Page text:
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A Matter Of Debate

Leading Through the Lens of Innovation: 5 Traits Everyone Should Master

Chess pieces on board

When I think of successful companies both large and small, great leadership and innovation are the separators. Leading through the lens of innovation is marked by five key traits that product powerful results, from better relationships to more engaged employees and greater productivity. It’s no coincidence that these behaviors also parallel what great minds like Jim Collins, John Maxwell, Walt Disney, and many others have said about high-level leadership.

To lead through the lens of innovation, practice these behaviors:

1. Stay humble.

Great leaders realize transitioning from team member or even manager to leader means it is no longer about them anymore. It’s about serving others and knowing how to best serve them. Asking for feedback is a great place to start: How can you better serve the customer? Ask your employees how you can help them do their jobs better. Is the mission clear, and do they understand how their roles contribute to it? Do they have the right resources, training, and tools to play their roles? Are systems and process bogging them down, or a supervisor holding them back? Employees see things you don’t, and they love to be heard. That can be a winning combination for you! You can’t and shouldn’t use all of their ideas; nor can you accommodate every request. But listening alone goes a long way towards employee engagement. Great companies like Disney solicit feedback and authentic supervisor-employee relationships.

2. Look forward.

Great leaders don’t just anticipate future needs and opportunities. They also think and communicate using aspirational language that empowers their employees to look for new opportunities, markets, and partners. Do you lead by controlling, or by encouraging forward thinking? Is there a negative vibe around your words and actions, or do you use aspirational language, conversations, and strategies? Forward-focused conversation leads to more creative brain activity — which drives innovation, increased productivity, increased engagement, and a higher quality of life for your employees.

3. Show care for your employees.

Soliciting feedback and simply listening goes a long way towards higher employee engagement and better relationships. Leaders that regularly provide a variety of listening sound posts not only get great ideas and feedback, they also earn the respect and loyalty of their teams. Great leaders are also cognizant of the fact that employees have lives outside of work, and respectful of the need for a healthy work-life balance. Learn about your employees’ family lives. Don’t worry about going too far—they will give you sufficient clues regarding their boundaries. Ask them about their spouse, kids, hobbies, and favorite sports teams. It took me too long to learn that authentic personal conversation is vital part for healthy relationships built on trust and mutual accountability. And the best part? Authentic relationships drive engagement, ownership, accountability, and the open flow of aspirational ideas.

4. Empower engagement, ownership, and collaboration to maximize results.

Micromanagers typically have either an ego problem or a self-esteem problem—or both. Their behavior leaves a lot of talent, resources, and time on the table. They prefer silos, as it’s easier to maintain control. But high-level leaders not only empower their people to scrutinize operations, they encourage problem finding, problem and opportunity reframing, solution formulation, and human ingenuity. By taking the pressure off leaders, this approach is incredibly freeing. It also maximizes results. Collaborative environments leverage diverse talent and functional perspectives, rather than requiring that any one leader, team, unit, or division solve every problem. It turns unhealthy competition into productive cross-functional teamwork.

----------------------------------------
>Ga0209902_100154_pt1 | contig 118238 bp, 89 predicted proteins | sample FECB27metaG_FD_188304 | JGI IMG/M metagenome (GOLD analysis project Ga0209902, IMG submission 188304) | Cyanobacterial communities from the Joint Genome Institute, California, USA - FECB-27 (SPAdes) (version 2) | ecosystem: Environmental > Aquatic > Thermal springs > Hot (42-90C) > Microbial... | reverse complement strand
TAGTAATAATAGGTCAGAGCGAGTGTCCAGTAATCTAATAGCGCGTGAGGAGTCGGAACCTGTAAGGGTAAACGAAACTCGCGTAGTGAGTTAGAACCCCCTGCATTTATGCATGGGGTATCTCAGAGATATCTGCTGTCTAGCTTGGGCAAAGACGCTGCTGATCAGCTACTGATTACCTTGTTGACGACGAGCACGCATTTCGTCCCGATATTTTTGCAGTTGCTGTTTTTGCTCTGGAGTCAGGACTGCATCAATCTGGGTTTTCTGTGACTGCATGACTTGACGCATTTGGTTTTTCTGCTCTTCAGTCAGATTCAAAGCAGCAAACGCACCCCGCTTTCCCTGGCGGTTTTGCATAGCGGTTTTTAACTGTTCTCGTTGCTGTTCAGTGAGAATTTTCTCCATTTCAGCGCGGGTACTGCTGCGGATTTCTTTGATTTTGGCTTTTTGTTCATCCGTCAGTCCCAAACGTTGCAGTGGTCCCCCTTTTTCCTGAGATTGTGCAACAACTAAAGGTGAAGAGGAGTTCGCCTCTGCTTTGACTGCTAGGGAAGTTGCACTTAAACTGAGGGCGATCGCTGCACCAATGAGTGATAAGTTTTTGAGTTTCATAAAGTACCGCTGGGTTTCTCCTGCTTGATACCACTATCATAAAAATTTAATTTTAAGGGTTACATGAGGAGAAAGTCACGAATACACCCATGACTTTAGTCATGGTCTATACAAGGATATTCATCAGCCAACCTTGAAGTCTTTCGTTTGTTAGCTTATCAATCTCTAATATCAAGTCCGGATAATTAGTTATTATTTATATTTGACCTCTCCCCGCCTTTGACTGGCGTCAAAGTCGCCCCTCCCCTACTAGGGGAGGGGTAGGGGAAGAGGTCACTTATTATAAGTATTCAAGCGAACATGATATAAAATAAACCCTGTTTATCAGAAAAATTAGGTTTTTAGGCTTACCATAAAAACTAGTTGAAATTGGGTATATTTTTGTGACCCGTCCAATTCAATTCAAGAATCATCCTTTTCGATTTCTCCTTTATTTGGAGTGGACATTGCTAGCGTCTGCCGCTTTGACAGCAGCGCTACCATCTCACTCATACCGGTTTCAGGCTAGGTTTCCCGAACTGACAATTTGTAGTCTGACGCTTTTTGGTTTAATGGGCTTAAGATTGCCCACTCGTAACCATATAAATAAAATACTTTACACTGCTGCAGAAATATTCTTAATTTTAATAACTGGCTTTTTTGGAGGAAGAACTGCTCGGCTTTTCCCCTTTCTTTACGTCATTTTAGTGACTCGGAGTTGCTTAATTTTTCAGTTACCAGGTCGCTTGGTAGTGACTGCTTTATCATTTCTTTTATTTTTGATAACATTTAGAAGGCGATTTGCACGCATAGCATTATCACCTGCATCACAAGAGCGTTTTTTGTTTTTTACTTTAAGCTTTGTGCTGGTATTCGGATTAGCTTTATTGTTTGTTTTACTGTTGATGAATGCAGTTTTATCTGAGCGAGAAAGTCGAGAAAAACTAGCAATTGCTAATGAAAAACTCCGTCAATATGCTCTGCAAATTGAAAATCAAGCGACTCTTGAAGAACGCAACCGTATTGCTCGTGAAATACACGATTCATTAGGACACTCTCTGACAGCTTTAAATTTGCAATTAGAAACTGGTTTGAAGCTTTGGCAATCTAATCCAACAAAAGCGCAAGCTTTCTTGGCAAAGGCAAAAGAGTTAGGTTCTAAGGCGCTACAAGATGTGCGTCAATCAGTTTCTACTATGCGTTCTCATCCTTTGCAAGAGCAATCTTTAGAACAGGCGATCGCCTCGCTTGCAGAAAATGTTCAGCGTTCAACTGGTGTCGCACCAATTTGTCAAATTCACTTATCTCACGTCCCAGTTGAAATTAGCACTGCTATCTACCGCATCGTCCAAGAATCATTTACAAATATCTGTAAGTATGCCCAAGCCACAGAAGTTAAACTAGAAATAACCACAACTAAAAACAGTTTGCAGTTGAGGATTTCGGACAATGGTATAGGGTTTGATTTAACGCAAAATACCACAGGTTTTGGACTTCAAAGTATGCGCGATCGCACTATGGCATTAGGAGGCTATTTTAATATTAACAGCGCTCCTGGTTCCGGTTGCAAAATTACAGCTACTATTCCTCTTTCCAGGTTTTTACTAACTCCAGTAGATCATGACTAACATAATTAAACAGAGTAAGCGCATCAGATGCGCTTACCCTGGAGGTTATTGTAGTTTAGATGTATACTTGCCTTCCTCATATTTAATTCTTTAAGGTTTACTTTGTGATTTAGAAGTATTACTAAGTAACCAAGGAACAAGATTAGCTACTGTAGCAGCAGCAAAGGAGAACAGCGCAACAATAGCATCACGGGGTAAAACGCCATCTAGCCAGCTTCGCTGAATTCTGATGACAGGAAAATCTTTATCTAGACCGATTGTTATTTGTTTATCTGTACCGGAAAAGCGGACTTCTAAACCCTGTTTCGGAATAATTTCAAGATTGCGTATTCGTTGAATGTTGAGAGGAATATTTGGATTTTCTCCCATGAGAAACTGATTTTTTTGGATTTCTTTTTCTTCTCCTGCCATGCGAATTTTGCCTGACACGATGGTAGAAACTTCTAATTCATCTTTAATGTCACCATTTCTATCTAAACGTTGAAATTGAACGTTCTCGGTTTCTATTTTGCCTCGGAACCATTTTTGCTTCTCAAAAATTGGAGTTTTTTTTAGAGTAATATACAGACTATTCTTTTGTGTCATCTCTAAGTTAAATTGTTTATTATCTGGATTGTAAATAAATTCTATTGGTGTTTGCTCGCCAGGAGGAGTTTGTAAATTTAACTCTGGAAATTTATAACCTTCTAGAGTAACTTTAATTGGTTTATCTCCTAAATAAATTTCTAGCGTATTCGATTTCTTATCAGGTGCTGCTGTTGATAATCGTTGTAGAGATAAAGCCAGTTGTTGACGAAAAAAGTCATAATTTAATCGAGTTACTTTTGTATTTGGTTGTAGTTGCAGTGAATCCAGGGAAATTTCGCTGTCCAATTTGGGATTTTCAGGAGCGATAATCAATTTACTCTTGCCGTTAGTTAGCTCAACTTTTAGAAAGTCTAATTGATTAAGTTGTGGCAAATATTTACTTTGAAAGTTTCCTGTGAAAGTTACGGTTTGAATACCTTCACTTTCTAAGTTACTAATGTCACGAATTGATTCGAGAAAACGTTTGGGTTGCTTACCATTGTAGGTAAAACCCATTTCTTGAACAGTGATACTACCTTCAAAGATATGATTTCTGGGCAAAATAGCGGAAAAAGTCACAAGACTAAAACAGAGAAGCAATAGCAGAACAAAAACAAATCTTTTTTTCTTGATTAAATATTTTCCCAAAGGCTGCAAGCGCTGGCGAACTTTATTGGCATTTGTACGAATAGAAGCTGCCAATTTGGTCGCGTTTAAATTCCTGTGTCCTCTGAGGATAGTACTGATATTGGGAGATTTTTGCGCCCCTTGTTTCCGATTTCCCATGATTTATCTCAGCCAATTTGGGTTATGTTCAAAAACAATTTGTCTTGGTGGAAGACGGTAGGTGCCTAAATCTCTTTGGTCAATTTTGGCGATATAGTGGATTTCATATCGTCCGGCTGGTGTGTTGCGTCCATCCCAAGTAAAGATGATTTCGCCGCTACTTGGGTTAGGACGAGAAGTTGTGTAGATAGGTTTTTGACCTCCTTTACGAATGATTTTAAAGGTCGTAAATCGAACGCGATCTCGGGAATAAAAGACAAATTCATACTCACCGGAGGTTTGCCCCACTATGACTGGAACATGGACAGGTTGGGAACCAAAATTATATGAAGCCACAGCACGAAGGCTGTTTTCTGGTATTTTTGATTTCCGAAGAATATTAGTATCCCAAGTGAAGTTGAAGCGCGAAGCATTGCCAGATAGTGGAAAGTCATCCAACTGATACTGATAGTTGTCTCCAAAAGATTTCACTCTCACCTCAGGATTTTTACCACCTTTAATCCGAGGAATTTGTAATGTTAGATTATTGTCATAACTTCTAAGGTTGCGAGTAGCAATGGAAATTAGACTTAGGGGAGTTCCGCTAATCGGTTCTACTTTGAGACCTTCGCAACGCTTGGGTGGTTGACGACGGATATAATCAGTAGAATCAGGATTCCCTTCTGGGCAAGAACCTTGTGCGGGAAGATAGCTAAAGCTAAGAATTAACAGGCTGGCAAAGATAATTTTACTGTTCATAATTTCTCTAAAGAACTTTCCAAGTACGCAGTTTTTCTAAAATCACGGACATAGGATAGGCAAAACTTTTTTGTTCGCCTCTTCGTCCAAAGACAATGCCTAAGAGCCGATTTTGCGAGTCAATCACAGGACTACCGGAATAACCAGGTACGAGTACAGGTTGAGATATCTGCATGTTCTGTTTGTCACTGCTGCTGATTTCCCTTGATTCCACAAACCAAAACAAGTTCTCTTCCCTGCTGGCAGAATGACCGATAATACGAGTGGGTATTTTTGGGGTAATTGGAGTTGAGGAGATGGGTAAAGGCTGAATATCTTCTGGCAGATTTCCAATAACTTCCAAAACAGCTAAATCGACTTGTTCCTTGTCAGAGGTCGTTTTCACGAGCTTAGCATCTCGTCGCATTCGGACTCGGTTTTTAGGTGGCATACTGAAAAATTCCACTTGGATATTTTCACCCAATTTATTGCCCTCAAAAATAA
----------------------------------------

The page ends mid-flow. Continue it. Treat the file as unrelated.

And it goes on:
5. Stay ahead of changes in the market.

Your employees have a vested interest in the performance your organization. Never forget that they are stakeholders too — your most important stakeholders! Engaged employees who are encouraged to look for opportunity will both help you not only stay relevant in the marketplace and help you be a pacesetter in your industry. In today’s rapidly changing and ultra-competitive environment, it’s more important than ever to stay ahead of market paradigm shifts and the competition. Look no further than the retail industry’s recent failures, such as Toys “R” Us and Sears. These former giants fell hard because they failed to stay ahead of the market and innovate.

Leading through the lens of innovation keeps you humble and aspirational. It gives your employees a chance to express themselves, be engaged, and feel a part of something special that really matters. Encouraging and empowering entrepreneurial behavior in any size organization means you and your leadership team don’t have to be the only innovators and producers. It multiplies your talents, and expands your sphere of influence and capabilities. Innovation, even when disruptive, engages employees, creates ownership and accountability, and drives loyalty and performance. It encourages high expectations, healthy relationships, and life fulfillment. Finally, treat innovation like an organizational value rather than an occasional event, and keep in mind innovation does not have to be radical to be effective. Have fun!


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Rob Mathews
Rob Mathews is the Director and Operations Manager of the Institute for Entrepreneurship and Free Enterprise at Ball State University. His new book with Michael G. Goldsby is Entrepreneurship the Disney Way (Routledge; November 7, 2018). Rob is a regular contributor to the CEOWORLD magazine.